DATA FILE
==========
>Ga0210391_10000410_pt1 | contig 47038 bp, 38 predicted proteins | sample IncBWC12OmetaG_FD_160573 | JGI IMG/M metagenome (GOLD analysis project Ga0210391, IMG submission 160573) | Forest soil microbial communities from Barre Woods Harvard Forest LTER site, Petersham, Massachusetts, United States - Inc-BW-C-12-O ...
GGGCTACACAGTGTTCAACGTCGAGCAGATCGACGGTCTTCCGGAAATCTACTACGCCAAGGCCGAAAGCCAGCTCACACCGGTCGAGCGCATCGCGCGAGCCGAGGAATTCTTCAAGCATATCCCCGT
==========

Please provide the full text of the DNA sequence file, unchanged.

>Ga0210391_10000410_pt1 | contig 47038 bp, 38 predicted proteins | sample IncBWC12OmetaG_FD_160573 | JGI IMG/M metagenome (GOLD analysis project Ga0210391, IMG submission 160573) | Forest soil microbial communities from Barre Woods Harvard Forest LTER site, Petersham, Massachusetts, United States - Inc-BW-C-12-O ...
GGGCTACACAGTGTTCAACGTCGAGCAGATCGACGGTCTTCCGGAAATCTACTACGCCAAGGCCGAAAGCCAGCTCACACCGGTCGAGCGCATCGCGCGAGCCGAGGAATTCTTCAAGCATATCCCCGT